This isn't the way CPAC is supposed to work. Discounts are given to college Republican activists to flood the event with 18- to 22-year-olds for the same reason that the upper limit on the draft age is usually 25: It's really easy to get hormonal dudes unaware of their own mortality rabidly amped up in peer-group settings, no matter what lethally insane shit the guy on the stage is saying. It's a lot harder to get a room of 30-year-olds to rah-rah about never having guaranteed insurance or having to kick in doors in Ramadi.
In years past, the Rand/Ron Paul kids flooded off the buses, all looking like they pulled off a night raid on the JC Penney's worsted-wool strategic blue-blazer reserves, bringing an intense group energy. But they vanished this year, along with the supporters of other failed candidates — the Fiorina boosters, the Walker drones, Mike Huckabee's large adult sons, etc. The strongest group showing came after Marco Rubio's testy Q&A, when a bunch of Rubio Men In Blue suddenly appeared in the hallway on that last day — all wearing Rubio stickers and looking as if somewhere a dorm party was missing its reason why you're never supposed to leave your drink unattended — then vanished within 30 minutes.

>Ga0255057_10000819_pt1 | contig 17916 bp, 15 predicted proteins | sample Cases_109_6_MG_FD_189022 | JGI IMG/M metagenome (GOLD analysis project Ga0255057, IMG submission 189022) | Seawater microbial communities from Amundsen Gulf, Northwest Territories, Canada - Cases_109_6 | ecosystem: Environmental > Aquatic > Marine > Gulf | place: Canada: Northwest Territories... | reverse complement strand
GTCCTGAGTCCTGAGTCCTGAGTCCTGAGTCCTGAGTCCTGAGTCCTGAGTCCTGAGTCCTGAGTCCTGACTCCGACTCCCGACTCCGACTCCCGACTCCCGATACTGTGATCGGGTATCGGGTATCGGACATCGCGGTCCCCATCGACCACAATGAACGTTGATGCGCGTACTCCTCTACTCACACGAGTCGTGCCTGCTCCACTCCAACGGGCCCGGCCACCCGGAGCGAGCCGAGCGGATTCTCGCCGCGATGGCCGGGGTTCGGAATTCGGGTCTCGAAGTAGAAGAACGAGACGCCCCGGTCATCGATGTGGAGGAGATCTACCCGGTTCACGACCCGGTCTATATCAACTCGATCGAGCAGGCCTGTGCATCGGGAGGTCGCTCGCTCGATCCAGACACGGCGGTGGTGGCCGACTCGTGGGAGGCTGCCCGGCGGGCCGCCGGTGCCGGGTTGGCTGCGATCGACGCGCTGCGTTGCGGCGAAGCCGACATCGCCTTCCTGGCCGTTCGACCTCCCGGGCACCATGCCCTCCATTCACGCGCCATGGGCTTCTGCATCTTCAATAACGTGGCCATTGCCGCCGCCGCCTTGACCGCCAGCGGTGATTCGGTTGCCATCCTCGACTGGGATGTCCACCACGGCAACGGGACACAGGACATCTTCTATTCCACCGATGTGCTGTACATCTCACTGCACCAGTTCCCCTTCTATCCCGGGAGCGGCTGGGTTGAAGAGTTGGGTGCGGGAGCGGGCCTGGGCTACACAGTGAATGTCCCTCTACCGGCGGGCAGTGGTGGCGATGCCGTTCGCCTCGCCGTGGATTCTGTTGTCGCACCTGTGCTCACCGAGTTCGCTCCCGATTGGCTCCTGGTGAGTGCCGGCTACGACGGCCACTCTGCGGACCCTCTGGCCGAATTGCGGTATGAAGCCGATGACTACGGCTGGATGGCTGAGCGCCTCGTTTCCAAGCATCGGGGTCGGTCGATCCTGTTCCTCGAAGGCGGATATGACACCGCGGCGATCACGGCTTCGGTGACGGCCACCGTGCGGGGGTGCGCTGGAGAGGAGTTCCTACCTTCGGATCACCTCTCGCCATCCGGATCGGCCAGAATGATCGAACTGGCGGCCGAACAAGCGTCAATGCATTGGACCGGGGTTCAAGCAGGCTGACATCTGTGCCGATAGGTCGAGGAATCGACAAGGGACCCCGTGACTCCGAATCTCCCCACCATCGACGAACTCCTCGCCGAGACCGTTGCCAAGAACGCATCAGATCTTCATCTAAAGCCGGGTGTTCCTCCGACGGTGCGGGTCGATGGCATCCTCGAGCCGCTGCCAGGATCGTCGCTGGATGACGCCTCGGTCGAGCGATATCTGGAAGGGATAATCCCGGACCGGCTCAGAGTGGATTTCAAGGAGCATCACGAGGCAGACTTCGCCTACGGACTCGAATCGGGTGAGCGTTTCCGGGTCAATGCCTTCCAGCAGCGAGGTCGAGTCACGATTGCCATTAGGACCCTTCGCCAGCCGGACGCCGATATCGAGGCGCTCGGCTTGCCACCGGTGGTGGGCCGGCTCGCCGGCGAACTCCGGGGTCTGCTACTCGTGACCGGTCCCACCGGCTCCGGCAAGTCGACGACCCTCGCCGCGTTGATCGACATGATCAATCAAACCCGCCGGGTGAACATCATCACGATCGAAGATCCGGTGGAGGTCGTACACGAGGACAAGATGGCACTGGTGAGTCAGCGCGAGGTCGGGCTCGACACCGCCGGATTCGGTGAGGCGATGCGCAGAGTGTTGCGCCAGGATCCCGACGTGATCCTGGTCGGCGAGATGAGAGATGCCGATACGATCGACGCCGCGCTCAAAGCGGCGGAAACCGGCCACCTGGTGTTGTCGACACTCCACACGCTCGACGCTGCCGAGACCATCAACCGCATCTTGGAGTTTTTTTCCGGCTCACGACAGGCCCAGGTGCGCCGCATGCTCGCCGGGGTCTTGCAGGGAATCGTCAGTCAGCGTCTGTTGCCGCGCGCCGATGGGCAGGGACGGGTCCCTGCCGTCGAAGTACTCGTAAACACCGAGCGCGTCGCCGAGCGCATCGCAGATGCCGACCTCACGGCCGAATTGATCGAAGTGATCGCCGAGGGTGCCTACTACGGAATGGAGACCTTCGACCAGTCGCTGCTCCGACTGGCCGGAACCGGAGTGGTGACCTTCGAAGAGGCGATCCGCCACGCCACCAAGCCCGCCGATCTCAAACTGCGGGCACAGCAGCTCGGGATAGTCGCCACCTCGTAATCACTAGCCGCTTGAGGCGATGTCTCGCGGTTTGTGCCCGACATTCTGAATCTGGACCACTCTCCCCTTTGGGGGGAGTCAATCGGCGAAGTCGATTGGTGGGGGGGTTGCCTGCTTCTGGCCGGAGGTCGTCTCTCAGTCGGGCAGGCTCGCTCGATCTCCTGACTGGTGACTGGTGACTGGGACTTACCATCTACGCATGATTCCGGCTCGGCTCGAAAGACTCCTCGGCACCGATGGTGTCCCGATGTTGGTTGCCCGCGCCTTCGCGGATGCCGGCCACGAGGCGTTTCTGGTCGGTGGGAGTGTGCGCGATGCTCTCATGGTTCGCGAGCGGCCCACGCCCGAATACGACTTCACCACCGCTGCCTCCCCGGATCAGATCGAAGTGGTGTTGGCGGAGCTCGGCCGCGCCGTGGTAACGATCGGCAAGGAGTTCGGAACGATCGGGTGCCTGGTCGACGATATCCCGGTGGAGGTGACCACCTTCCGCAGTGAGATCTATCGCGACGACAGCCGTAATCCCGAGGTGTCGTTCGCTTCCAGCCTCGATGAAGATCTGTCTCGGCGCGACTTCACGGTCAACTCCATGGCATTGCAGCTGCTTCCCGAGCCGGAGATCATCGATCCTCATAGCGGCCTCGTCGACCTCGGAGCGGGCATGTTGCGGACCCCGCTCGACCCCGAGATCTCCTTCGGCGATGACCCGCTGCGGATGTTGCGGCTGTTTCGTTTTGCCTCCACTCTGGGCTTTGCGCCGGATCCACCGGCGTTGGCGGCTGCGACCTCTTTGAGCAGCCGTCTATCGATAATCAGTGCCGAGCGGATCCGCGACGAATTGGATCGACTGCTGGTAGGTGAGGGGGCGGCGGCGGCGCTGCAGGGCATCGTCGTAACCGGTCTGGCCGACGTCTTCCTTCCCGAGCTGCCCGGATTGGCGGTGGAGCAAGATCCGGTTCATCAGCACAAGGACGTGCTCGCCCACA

A year ago, the Republican Party had what it believed to be the deepest bench in history and a chance to pick from nearly two dozen prospects to reclaim the White House. This year, they were getting their ass handed to them by a real-estate developer who looks like a troll doll joined A Flock of Seagulls.